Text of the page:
## Behavioral Economics: An Alternative Viewpoint

As we know, people sometimes make decisions that seem “irrational” and not in their own best interest. People’s decisions can seem inconsistent from one day to the next and they even deliberately ignore ways to save money or time. The traditional economic models assume rationality, which means that people take all available information and make consistent and informed decisions that are in their best interest. (In fact, economics professors often delight in pointing out so-called “irrational behavior” each semester to their new students, and present economics as a way to become more rational.)

But a new group of economists, known as behavioral economists, argue that the traditional method leaves out something important: people’s state of mind. For example, one can think differently about money if one is feeling revenge, optimism, or loss. These are not necessarily irrational states of mind, but part of a range of emotions that can affect anyone on a given day. And what’s more, actions under these conditions are indeed predictable, if the underlying environment is better understood. So, behavioral economics seeks to enrich the understanding of decision-making by integrating the insights of psychology into economics. It does this by investigating how given dollar amounts can mean different things to individuals depending on the situation. This can lead to decisions that appear outwardly inconsistent, or irrational, to the outside observer.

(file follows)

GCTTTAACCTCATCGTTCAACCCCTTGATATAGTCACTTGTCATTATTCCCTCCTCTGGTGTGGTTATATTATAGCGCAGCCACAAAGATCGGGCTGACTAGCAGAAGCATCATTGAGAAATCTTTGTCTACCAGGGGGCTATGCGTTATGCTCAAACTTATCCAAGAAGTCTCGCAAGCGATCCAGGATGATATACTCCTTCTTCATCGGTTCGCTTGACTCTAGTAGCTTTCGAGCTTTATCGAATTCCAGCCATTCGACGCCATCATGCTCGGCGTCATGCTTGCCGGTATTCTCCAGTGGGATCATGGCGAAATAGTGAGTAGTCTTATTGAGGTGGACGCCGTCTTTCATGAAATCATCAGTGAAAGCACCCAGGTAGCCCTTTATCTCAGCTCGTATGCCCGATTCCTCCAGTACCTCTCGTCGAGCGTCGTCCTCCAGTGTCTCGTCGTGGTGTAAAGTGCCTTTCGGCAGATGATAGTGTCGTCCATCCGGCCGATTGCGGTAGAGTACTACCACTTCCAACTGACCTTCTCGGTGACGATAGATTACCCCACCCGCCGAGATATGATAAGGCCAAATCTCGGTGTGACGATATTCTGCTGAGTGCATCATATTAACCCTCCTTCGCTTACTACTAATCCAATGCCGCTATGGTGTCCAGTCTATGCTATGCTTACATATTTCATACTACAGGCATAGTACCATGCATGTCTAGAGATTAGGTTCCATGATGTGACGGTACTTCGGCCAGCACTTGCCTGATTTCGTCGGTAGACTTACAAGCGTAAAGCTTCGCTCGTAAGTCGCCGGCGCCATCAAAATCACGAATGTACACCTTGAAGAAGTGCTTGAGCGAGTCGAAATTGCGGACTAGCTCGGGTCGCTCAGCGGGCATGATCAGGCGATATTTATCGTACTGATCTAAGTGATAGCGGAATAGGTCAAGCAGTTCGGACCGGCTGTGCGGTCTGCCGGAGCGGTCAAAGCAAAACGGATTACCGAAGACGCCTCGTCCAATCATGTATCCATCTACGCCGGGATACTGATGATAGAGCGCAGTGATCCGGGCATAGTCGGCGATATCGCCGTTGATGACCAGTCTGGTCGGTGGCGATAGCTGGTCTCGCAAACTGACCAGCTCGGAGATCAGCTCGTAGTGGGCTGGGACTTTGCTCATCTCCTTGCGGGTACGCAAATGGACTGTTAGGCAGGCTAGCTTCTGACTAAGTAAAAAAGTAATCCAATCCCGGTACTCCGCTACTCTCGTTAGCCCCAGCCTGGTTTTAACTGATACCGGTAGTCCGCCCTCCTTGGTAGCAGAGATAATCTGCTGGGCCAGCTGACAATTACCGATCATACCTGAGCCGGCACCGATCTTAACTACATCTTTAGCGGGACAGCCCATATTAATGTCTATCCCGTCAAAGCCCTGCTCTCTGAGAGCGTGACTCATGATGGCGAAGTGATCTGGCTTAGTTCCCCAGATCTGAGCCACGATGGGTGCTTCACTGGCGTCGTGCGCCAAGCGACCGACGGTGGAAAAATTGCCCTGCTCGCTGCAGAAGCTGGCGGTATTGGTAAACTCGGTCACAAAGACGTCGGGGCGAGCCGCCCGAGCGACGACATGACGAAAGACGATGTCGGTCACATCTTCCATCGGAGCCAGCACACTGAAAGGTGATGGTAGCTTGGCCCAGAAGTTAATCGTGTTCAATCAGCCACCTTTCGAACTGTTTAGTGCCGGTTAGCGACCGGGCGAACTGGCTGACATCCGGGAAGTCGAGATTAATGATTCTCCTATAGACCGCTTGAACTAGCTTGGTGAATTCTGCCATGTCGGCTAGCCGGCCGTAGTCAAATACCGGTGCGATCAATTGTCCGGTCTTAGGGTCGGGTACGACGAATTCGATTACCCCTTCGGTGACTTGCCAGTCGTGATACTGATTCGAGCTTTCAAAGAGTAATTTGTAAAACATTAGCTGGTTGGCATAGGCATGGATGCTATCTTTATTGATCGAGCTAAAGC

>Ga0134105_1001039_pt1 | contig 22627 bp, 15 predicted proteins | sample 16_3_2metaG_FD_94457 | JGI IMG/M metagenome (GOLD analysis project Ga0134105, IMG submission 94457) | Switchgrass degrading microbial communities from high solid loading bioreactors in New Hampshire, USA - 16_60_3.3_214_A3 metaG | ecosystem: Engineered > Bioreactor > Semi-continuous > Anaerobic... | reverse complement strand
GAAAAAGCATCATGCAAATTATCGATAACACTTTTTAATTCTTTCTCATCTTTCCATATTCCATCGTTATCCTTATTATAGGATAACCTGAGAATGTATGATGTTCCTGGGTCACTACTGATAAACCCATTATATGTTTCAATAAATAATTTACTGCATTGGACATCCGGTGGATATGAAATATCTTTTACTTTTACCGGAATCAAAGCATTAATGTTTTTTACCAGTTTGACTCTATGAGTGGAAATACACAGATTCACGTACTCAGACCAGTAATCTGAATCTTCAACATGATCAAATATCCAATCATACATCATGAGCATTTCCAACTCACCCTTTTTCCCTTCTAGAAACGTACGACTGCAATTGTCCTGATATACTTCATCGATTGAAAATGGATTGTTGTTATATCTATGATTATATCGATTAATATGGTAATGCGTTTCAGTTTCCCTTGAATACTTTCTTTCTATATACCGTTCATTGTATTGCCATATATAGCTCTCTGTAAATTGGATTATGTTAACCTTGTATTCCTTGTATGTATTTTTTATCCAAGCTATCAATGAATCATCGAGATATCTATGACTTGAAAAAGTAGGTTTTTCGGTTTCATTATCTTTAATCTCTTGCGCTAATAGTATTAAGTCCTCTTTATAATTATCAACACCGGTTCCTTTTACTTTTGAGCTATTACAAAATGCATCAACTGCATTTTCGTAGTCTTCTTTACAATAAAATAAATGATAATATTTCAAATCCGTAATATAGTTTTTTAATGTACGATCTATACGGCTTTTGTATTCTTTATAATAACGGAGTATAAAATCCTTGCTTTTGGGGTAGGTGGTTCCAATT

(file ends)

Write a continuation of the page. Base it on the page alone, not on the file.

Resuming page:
## Behavioral Economics Video

Although economists would love to assume that all people think rationally about their financial choices, events like the financial crisis led behavioral economists to look at how people actually make decisions in financial trading, instead of how they say they do, or even how they should. This video explains how human psychology played a large role in the financial crisis of 2008.

## Self Check: Behavioral Economics

Answer the question(s) below to see how well you understand the topics covered in the previous section. This short quiz does not count toward your grade in the class, and you can retake it an unlimited number of times.

You’ll have more success on the Self Check if you’ve completed the Reading in this section.

Use this quiz to check your understanding and decide whether to (1) study the previous section further or (2) move on to the next section.